3 Key Differences Between Cerebral Palsy and Muscular Dystrophy

3 min read

A boy in a wheelchair smiles

Cerebral palsy and muscular dystrophy are sometimes mistaken for one another because they both affect a person’s muscle control and ability to move. However, there are some key differences between the two.

Most notably, cerebral palsy affects the neurological system, while muscular dystrophy affects only the muscles and how they strengthen. As a result, they have different causes, ways they progress, and symptoms.

Keep reading to learn about these two conditions, or download our FREE Cerebral Palsy Guide for an in-depth look at cerebral palsy.

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1. Causes of Cerebral Palsy vs. Muscular Dystrophy

Muscular dystrophy is mainly caused by genetic mutations. These mutated genes prevent the body from producing the proteins needed for healthy muscle mass.

In contrast, cerebral palsy is caused by traumatic injuries to the brain before, during, or shortly after birth. Unfortunately, many birth injuries that result in cerebral palsy are linked to medical negligence from hospital staff.

Causes of cerebral palsy may include:

  • Asphyxiation during birth: If a doctor or nurse is negligent during the delivery process, oxygen flow to the brain may get cut off and cause irreversible damage.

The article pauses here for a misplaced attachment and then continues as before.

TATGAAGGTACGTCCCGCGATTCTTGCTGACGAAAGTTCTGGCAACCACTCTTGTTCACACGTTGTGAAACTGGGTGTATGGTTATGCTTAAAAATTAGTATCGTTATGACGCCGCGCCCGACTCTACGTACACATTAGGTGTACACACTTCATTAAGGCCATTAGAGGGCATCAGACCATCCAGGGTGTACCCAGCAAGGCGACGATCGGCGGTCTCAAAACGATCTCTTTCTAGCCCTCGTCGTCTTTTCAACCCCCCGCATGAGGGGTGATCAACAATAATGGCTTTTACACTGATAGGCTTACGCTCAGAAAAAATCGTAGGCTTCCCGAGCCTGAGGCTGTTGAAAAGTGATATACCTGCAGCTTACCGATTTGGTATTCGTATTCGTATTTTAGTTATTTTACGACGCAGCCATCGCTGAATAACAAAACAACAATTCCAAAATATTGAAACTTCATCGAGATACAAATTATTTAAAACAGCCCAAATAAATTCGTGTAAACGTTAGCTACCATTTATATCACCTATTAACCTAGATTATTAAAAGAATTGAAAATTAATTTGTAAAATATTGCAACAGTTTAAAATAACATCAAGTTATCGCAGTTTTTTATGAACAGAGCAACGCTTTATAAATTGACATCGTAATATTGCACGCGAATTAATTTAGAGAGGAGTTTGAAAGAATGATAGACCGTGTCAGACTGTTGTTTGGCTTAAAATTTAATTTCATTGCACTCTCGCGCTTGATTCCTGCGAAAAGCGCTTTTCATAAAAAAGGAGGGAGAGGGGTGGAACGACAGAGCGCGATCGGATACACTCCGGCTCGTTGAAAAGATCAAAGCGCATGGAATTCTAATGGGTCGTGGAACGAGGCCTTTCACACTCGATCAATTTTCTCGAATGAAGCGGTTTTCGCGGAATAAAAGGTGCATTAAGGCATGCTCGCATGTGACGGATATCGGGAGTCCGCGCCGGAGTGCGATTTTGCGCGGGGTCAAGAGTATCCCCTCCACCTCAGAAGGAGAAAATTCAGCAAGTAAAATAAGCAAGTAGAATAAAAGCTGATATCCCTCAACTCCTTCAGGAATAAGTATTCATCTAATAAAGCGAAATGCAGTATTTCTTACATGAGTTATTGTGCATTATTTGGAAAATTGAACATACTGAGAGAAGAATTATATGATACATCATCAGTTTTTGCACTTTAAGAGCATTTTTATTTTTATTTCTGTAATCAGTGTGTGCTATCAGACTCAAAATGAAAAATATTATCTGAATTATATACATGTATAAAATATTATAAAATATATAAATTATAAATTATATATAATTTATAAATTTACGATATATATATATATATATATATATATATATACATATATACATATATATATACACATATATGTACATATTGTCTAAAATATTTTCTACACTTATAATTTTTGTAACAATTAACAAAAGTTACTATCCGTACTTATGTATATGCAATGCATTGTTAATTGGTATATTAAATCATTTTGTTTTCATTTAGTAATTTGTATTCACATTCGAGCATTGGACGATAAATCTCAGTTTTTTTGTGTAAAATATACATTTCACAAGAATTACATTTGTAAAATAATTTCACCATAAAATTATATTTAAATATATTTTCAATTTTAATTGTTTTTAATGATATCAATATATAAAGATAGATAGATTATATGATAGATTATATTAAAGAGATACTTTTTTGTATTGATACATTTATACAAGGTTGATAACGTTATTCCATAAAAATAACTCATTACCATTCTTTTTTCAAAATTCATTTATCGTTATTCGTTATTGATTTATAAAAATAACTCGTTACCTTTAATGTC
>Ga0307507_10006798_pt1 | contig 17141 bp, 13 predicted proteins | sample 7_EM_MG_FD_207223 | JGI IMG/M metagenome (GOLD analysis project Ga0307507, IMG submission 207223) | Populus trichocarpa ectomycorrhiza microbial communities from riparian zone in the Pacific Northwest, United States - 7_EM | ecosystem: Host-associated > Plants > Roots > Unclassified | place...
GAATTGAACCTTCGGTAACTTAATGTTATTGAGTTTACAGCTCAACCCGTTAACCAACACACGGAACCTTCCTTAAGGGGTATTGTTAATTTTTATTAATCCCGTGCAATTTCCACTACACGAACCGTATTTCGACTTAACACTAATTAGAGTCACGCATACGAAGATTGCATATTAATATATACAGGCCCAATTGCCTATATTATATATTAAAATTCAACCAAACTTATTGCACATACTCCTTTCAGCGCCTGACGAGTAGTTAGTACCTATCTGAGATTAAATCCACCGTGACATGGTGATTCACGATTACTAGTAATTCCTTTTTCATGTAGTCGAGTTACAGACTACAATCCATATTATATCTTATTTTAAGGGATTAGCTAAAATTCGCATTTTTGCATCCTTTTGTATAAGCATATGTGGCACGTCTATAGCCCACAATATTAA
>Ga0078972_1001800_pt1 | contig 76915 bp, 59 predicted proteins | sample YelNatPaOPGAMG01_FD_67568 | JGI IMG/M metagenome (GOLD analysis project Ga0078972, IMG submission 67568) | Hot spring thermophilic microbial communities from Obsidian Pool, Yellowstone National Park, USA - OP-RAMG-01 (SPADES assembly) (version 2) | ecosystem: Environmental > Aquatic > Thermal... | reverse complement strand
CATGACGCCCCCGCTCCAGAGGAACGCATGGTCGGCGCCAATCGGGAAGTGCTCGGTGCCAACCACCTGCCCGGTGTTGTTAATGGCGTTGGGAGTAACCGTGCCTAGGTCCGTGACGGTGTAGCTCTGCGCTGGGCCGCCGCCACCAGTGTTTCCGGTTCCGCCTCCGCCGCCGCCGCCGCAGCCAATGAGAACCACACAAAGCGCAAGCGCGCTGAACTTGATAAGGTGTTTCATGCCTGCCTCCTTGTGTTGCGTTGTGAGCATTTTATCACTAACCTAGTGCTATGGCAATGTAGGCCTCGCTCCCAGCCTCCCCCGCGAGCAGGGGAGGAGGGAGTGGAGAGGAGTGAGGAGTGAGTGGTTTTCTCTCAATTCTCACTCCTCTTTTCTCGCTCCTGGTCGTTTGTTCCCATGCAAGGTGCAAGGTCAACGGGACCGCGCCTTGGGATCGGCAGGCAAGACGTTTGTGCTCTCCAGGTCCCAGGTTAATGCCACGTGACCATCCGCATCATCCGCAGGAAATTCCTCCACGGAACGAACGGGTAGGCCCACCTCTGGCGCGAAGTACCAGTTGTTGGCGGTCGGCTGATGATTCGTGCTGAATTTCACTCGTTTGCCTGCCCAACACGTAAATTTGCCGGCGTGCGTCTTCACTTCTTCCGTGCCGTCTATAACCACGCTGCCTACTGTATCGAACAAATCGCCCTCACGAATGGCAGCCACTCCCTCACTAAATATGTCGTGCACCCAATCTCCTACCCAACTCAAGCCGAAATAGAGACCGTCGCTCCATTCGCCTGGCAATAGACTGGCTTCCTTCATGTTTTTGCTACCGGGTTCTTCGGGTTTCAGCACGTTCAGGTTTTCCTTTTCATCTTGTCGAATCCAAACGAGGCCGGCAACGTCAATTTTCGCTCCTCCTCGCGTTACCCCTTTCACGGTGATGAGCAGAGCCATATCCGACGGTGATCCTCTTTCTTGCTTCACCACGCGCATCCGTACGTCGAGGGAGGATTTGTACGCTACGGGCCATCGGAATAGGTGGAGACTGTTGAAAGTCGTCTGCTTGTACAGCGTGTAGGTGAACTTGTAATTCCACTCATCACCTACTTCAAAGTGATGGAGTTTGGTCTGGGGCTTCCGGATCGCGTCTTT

• Blunt head trauma: If a child’s head suffers trauma from the misuse of delivery tools like forceps or vacuum extractors during delivery, the damage may cause cerebral palsy.
  • Brain hemorrhages: Dangerous brain bleeds can cause permanent damage in newborns or young children.
  • Fetal or newborn infections: If infections are not detected and treated immediately, they can harm brain development and function.
  • Jaundice: This occurs when a newborn’s body has a high level of bilirubin, a yellow pigment excreted by cells. Left untreated, jaundice can lead to cerebral palsy.
  • Maternal health conditions: Mothers with untreated infections, high blood pressure, or other conditions may be at a higher risk of their child developing cerebral palsy.

Unfortunately, it’s difficult to know in the moment whether these conditions occurred or if they will cause cerebral palsy. Parents should carefully monitor their child to ensure they meet developmental milestones.

2. Prognosis of Cerebral Palsy vs. Muscular Dystrophy

The prognosis, or expected outcome of a disease, for cerebral palsy and muscular dystrophy differ.

Muscular dystrophy is considered progressive, meaning it typically worsens over time. For some, the progression will be relatively slow. For others, such as those with Duchenne muscular dystrophy (a subtype that often affects boys), the condition advances rapidly.

Most boys with Duchenne muscular dystrophy are unable to walk by age 12 and later require a respirator to help with breathing, according to the National Institute of Neurological Disorders and Stroke.

Cerebral palsy is not progressive, but the level of care a child will need depends on how severe the brain injury is. The amount of damage to the brain won’t change over time, so the condition generally doesn’t get worse as the child ages.